There are some limitations to our study. The exact interaction between COVID-19 and AKI that leads to the worsening of COVID-19 needs to be studied further at the molecular level. It has been suggested that the link between diabetes mellitus (DM) and severe acute respiratory syndrome-coronavirus-2 (SARS-CoV-2) is angiotensin-converting enzyme-2 (ACE-2) that is believed to be one of the co-receptors that are used by the SARS-CoV-2 to infect cells.[20] Higher levels of ACE-2 have been reported in patients with DM and/or HTN as compared to healthy individuals who may aid in the natural pathogenesis of the diseases. However, this is a limitation of our study as we do not control for medications taken in our analysis due to insufficient information regarding the same. Further, several other parameters that have been previously shown to be associated with COVID-19 outcome such as obesity are not taken. Further, we do not have information about new-onset hyperglycemia and were not able to comment on its association with the COVID-19 outcome.


  Conclusion Top


Significant risk factors of AKI were advanced age, increased IL-6 values, increased serum ferritin values, increased blood urea, increased creatinine and low creatinine clearance, and known cases of HTN. Significant risk factors for mortality were advanced age, presence of chronic liver disease, increased levels of blood urea, serum creatinine and LDH, decreased creatinine clearance.

Acknowledgment

We would like to acknowledge the nursing staff and medical professionals, especially the residents of the Department of Anaesthesiology and Critical Care, AFMC, Pune, who have tirelessly worked to alleviate the suffering caused by this pandemic and facilitated the collection of good quality data for this publication.

Financial support and sponsorship

Nil.

Conflicts of interest

There are no conflicts of interest.



 
  References Top

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Weidmann MD, Ofori K, Rai AJ. Laboratory biomarkers in the management of patients with COVID-19. Am J Clin Pathol 2021;155:333-42.  Back to cited text no. 1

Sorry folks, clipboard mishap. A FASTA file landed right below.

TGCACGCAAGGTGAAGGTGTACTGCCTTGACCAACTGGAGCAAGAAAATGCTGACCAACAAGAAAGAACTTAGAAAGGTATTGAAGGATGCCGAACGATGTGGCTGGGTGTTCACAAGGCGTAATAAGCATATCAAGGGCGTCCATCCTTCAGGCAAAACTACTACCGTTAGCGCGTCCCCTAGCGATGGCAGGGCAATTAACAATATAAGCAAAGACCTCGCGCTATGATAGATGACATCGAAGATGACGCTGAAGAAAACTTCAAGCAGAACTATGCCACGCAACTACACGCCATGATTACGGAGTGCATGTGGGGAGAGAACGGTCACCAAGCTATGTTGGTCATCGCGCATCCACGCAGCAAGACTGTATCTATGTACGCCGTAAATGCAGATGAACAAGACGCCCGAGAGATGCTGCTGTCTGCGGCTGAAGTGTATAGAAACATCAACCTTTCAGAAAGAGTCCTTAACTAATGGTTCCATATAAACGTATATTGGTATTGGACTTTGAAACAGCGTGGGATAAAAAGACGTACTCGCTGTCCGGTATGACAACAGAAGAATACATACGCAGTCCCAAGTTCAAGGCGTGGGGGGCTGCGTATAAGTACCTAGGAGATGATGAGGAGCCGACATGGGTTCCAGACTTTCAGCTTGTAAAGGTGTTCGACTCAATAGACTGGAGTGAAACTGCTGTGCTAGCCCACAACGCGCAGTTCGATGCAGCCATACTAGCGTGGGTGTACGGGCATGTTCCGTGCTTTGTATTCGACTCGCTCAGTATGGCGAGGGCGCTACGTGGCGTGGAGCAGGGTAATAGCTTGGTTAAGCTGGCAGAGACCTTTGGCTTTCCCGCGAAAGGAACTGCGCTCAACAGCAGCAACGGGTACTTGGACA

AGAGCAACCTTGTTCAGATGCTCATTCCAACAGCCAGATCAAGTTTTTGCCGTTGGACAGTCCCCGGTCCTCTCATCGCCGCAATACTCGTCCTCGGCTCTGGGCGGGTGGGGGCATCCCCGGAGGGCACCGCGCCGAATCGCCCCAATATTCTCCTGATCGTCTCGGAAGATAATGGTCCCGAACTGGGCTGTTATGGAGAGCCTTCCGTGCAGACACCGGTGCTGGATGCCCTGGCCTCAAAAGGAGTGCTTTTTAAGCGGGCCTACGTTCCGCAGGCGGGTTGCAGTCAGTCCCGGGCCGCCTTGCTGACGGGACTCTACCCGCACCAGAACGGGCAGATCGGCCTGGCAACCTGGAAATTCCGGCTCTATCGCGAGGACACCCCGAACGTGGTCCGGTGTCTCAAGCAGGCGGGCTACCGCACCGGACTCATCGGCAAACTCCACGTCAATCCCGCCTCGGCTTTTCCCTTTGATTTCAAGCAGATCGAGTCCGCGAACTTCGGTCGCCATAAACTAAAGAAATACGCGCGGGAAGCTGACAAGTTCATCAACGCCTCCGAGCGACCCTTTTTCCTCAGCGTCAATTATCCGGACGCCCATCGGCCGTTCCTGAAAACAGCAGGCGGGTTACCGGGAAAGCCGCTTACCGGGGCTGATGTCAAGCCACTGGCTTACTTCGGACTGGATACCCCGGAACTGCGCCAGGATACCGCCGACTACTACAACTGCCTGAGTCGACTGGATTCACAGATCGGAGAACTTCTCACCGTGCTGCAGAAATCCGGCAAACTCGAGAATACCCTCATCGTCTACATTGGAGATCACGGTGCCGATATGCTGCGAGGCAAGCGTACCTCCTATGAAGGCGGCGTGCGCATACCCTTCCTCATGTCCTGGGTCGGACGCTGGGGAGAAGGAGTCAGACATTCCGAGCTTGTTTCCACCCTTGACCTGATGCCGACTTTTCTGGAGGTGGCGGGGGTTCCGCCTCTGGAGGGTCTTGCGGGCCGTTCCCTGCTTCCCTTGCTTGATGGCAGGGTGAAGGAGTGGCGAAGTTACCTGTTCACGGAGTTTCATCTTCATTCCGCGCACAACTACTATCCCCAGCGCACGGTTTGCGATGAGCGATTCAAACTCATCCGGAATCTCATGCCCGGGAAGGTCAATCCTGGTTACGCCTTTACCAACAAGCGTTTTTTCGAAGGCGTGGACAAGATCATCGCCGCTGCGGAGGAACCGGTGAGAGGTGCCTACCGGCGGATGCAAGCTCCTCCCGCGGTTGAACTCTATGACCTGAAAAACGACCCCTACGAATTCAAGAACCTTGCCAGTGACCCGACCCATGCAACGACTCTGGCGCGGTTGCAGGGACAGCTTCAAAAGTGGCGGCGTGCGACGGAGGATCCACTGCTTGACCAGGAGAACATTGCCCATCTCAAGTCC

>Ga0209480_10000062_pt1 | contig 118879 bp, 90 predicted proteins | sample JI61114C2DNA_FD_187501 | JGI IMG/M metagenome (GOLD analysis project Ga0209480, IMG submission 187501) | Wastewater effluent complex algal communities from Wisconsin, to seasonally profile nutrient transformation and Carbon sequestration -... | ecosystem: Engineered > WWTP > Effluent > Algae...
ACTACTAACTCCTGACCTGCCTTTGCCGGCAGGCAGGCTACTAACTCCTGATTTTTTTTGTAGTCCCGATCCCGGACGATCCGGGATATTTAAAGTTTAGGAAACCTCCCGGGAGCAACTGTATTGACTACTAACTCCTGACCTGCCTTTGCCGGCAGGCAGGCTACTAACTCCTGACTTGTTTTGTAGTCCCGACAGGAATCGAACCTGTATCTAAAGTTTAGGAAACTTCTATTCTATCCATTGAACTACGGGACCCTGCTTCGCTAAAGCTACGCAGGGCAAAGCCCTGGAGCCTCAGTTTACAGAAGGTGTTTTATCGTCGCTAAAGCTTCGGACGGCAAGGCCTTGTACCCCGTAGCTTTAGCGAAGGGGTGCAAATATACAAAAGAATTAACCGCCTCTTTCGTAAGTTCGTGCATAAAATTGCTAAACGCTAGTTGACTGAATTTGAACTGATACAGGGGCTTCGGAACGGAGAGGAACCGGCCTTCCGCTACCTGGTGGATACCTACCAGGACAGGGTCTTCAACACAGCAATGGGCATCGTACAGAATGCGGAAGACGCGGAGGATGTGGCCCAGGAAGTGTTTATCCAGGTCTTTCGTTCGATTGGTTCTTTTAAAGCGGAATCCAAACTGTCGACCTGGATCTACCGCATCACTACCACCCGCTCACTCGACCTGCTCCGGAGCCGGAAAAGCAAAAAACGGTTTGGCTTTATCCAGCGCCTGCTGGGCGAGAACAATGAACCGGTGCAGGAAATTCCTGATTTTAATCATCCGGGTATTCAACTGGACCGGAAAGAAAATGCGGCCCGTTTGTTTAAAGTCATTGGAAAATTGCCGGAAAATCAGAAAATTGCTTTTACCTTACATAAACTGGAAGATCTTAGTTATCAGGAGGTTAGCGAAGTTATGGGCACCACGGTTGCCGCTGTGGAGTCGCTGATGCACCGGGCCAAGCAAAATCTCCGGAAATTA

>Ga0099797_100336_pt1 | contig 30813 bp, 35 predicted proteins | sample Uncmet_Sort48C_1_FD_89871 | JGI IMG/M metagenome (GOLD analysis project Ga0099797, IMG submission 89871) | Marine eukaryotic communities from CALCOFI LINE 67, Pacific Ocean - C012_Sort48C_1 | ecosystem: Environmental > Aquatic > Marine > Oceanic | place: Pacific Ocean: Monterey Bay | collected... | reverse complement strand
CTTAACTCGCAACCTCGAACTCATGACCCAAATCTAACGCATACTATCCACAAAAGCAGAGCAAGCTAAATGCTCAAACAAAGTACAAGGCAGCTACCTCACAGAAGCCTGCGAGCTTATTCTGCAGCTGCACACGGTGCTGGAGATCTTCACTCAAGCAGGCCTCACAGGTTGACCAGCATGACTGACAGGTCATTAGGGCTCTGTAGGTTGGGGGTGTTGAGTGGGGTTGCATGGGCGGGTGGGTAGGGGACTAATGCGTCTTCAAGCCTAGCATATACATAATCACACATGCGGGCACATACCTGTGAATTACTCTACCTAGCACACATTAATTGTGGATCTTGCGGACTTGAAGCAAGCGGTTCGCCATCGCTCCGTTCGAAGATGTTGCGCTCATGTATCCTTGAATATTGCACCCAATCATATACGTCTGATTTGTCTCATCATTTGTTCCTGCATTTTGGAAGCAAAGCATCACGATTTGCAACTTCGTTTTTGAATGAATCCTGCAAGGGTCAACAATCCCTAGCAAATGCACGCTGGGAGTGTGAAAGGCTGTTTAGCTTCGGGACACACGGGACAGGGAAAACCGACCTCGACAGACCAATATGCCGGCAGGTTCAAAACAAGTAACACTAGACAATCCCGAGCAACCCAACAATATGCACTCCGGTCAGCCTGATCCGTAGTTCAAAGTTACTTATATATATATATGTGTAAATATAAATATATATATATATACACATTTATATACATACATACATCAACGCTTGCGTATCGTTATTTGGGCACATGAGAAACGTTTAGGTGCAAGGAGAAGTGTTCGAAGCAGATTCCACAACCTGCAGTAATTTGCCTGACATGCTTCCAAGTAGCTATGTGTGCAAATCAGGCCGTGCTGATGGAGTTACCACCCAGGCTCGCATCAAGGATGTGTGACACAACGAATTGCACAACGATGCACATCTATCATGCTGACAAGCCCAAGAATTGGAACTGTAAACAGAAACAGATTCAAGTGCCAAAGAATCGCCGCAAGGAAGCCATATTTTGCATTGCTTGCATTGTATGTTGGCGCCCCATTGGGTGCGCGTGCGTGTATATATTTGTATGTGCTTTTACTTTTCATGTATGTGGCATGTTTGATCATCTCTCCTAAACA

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Cattelan AM, Di Meco E, Trevenzoli M, Frater A, Ferrari A, Villano M, et al. Clinical characteristics and laboratory biomarkers changes in COVID-19 patients requiring or not intensive or sub-intensive care: A comparative study. BMC Infect Dis 2020;20:934.  Back to cited text no. 2
    
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Nadim MK, Forni LG, Mehta RL, Connor MJ Jr., Liu KD, Ostermann M, et al. COVID-19-associated acute kidney injury: Consensus report of the 25th Acute Disease Quality Initiative (ADQI) Workgroup. Nat Rev Nephrol 2020;16:747-64.  Back to cited text no. 3
    
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Chan L, Chaudhary K, Saha A, Chauhan K, Vaid A, Baweja M, et al. Acute kidney injury in hospitalized patients with COVID-19. medRxiv. Preprint. 2020 May 8.  Back to cited text no. 4
    
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Gabarre P, Dumas G, Dupont T, Darmon M, Azoulay E, Zafrani L. Acute kidney injury in critically ill patients with COVID-19. Intensive Care Med 2020;46:1339-48.  Back to cited text no. 5
    
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Wiersema R, Jukarainen S, Eck RJ, Kaufmann T, Koeze J, Keus F, et al. Different applications of the KDIGO criteria for AKI lead to different incidences in critically ill patients: A post hoc analysis from the prospective observational SICS-II study. Crit Care 2020;24:164.  Back to cited text no. 6
    
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Wu C, Chen X, Cai Y, Xia J, Zhou X, Xu S, et al. Risk factors associated with acute respiratory distress syndrome and death in patients with coronavirus disease 2019 pneumonia in Wuhan, China. JAMA Intern Med 2020;180:934-43.  Back to cited text no. 8
    
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Uribarri A, Núñez-Gil IJ, Aparisi A, Becerra-Muñoz VM, Feltes G, Trabattoni D, et al. HOPE COVID-19 investigators. Impact of renal function on admission in COVID-19 patients: An analysis of the international HOPE COVID-19 (Health Outcome Predictive Evaluation for COVID 19) Registry. J Nephrol 2020;33:737-45.  Back to cited text no. 12
    
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Sang L, Chen S, Zheng X, Guan W, Zhang Z, Liang W, et al. The incidence, risk factors and prognosis of acute kidney injury in severe and critically ill patients with COVID-19 in mainland China: A retrospective study. BMC Pulm Med 2020;20:290.  Back to cited text no. 14
    
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    Tables

  [Table 1], [Table 2], [Table 3], [Table 4], [Table 5], [Table 6]